I Can’t Feel My Face! | SeMeN SPeRmS SuPeR SiTe

I Can’t Feel My Face!

  • The urine comes from pregnant women. Sheryl injected herself with it daily. “I thought, ‘My goodness, you could lose a pound a day just taking a shot? I’m going to find about about this,'” said Paloni.
  • A retired Navy doctor wanted to sell a few of this old knick-knacks and posted his Rolex on eBay for $9.95. The seller, a guy named Bob, bought a Rolex watch on the Kwajalien Atoll from a Navy Exchange fifty-two years ago and he wore it almost every day for forty years. He then put the watch away and forgot about it for a decade, finally pulling it out recently to see if he could sell it for a bit of Christmas money. He posted it and forgot all about it until the bids started hitting in the thousands. Over the next few days he watch it rise to $30K. He spoke with his son who discovered that his watch was the rare “Bond” Rolex Submariner Ref 5510, the same model Sean Connery wore in Dr. No, Goldfinger, and Thunderball (trust me: if you’re a watch dork, this is your holy grail). This particular model is the rarest and most sought-after version of that watch. It should be noted that Ian Fleming wore an Explorer.
  • The public was “never in actual danger as this device was inert, and his activities were monitored very closely as the plot developed,” said Richard A. McFeely, the special agent in charge of the F.B.I.’s Baltimore division.
  • Herbert Snorrason, a former WikiLeaks volunteer from Iceland who defected to OpenLeaks, said: “The major difference between us and Wiki-Leaks is that we do not intend to publish documents directly. We will function as a conduit between a source and the media. If a source leaks direct to the media there is always the risk that the publication will be forced to identify the whistleblower. With OpenLeaks it will be impossible even for us to know where a source is.” The new website will use an encrypted submissions system to allow whistleblowers to leak material in confidence, and will allow the source to chose which media organisations it wants to leak to. The intention is to protect both the source and OpenLeaks from any political fallout.
  • These attacks, in addition to being a misguided effort that doesn’t accomplish very much at all, are incredibly simple to launch and require no technical or hacker skills. While writing such programs requires a good degree of ingenuity and knowledge of security weaknesses, this doesn’t mean that everyone who runs them possesses the same degree of proficiency, nor should we necessarily believe people who claim to be doing this on behalf of the hacker community.
  • Capt. Jack West, a spokesman for the Covington Police Department, said the children – two 6-year-olds and a 3-year-old – took two hammers, a board game, a box of fudge, money, an unopened pack of cigarettes and a jar of vegetables.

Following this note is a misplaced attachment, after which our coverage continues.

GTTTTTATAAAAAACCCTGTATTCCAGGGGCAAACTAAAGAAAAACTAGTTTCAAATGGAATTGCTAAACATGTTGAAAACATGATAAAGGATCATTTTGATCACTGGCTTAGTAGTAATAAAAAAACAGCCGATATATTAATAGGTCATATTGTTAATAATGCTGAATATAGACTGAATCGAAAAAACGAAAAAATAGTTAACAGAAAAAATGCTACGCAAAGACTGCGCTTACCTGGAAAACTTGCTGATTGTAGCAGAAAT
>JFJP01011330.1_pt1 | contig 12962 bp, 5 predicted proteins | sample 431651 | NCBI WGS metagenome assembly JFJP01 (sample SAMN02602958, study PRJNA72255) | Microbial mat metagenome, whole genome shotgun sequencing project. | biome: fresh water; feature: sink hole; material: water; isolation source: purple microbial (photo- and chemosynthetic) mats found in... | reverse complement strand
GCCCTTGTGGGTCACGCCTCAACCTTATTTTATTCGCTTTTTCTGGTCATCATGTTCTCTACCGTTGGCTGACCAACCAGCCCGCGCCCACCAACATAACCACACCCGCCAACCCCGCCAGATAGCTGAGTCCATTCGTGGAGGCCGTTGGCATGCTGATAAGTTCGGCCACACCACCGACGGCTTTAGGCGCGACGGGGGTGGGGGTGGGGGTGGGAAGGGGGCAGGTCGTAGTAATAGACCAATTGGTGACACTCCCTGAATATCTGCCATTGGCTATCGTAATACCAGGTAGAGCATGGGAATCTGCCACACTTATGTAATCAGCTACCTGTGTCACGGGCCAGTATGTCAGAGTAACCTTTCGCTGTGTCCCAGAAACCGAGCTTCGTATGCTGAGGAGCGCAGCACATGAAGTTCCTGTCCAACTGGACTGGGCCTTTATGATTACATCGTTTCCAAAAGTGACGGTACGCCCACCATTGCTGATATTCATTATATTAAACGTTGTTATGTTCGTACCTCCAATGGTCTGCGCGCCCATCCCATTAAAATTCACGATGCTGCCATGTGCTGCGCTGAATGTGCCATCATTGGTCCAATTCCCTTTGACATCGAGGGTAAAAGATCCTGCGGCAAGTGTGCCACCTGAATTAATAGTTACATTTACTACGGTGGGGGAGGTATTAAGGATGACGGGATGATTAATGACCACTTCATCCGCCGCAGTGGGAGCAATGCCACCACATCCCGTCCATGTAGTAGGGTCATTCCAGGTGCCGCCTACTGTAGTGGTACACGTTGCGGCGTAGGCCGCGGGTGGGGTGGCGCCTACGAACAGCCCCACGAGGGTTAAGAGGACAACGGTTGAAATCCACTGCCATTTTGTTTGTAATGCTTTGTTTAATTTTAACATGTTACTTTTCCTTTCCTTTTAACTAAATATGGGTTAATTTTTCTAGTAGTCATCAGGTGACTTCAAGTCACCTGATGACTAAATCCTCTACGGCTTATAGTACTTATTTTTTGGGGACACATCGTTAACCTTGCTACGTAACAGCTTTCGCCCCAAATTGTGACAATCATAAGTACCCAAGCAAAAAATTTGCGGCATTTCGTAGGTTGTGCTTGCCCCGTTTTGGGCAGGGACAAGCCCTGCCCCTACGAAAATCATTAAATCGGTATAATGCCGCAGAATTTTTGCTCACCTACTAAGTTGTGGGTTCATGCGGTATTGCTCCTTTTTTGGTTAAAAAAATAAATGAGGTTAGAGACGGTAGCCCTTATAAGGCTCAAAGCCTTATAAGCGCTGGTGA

• Preston Hill, the former Buchanan senior who has since been expelled, faces a sexual battery charge after police say he rammed two fingers into a teammate’s anus during a wrestling practice last summer. The trial begins Thursday in Fresno County Superior Court. Hill’s father claims his son used a wrestling move called the butt drag that he learned from Buchanan coaches. The butt drag, when done legally and with proper technique, requires a wrestler to intensely grab his opponent’s butt cheek to obtain leverage and better positioning.
  • Steven Cloak ended up with half his forehead missing after he was punched to the ground and booted in the skull.
    Thanks Patrick Nybakken.
  • Though Ad­busters cred­its it­self with be­ing an an­ti-con­sumerist clar­i­on call of re­spon­si­ble so­cial and po­lit­i­cal ac­tivism in a world gorged on sit­coms, de­sign­er sneak­ers and lattes, it’s ac­tu­al­ly a de­lud­ed rag that takes ad­van­tage of the same mar­ket­ing tech­niques it de­nounces. Sim­ply put, Ad­busters isn’t worth the high gloss pages it’s print­ed on.
  • “I don’t think that their attacks are necessarily illegal or immoral,” Evgeny Morozov, a visiting scholar at Stanford University, wrote at Foreign Policy magazine. “As long as they don’t break into other people’s computers, launching DDoS should not be treated as a crime by default; we have to think about the particular circumstances in which such attacks are launched and their targets.” “I like to think of DDoS as equivalents of sit-ins: both aim at briefly disrupting a service or an institution in order to make a point. As long as we don’t criminalize all sit-ins, I don’t think we should aim at criminalizing all DDoS,” he said.
  • “We have been DDoS’ing sites,” he explained. “We have been flooding them with traffic so other people cannot use them and they have been taken down like this and they cannot operate like this anymore. We’ve been attacking them, we’ve been DDoS’ing them so people can’t buy things, people can’t make transactions.” He explained the relation is to send a message to these companies and individuals who are taking money from WikiLeaks and refusing service, specifically citing Paypal.com. “Anyone can do it. Anyone has a voice that can stand up and do it,” the representative said. “They can just load up a browser, type in the details; they can volunteer for this, and have a voice of their own.” However, to do so would be illegal in most countries. But, he pointed out the chances of getting caught are practically zero. His organization coordinates attacks, but the attacks themselves are carried out by a team of massive volunteers globally who are well aware of the risk.

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